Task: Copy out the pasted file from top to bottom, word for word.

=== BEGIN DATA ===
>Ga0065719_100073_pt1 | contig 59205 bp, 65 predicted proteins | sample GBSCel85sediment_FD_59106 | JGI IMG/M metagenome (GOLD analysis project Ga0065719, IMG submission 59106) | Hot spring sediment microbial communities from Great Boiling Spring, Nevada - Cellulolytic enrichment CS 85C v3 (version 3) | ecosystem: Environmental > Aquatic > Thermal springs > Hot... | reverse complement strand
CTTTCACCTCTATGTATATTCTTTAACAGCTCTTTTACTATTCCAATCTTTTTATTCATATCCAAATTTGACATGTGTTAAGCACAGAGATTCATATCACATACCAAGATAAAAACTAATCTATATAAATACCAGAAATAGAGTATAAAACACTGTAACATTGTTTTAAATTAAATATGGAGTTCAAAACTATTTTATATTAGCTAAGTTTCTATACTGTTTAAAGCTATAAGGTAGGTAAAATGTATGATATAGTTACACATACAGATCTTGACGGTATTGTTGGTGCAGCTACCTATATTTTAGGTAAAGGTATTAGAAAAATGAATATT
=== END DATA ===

>Ga0065719_100073_pt1 | contig 59205 bp, 65 predicted proteins | sample GBSCel85sediment_FD_59106 | JGI IMG/M metagenome (GOLD analysis project Ga0065719, IMG submission 59106) | Hot spring sediment microbial communities from Great Boiling Spring, Nevada - Cellulolytic enrichment CS 85C v3 (version 3) | ecosystem: Environmental > Aquatic > Thermal springs > Hot... | reverse complement strand
CTTTCACCTCTATGTATATTCTTTAACAGCTCTTTTACTATTCCAATCTTTTTATTCATATCCAAATTTGACATGTGTTAAGCACAGAGATTCATATCACATACCAAGATAAAAACTAATCTATATAAATACCAGAAATAGAGTATAAAACACTGTAACATTGTTTTAAATTAAATATGGAGTTCAAAACTATTTTATATTAGCTAAGTTTCTATACTGTTTAAAGCTATAAGGTAGGTAAAATGTATGATATAGTTACACATACAGATCTTGACGGTATTGTTGGTGCAGCTACCTATATTTTAGGTAAAGGTATTAGAAAAATGAATATT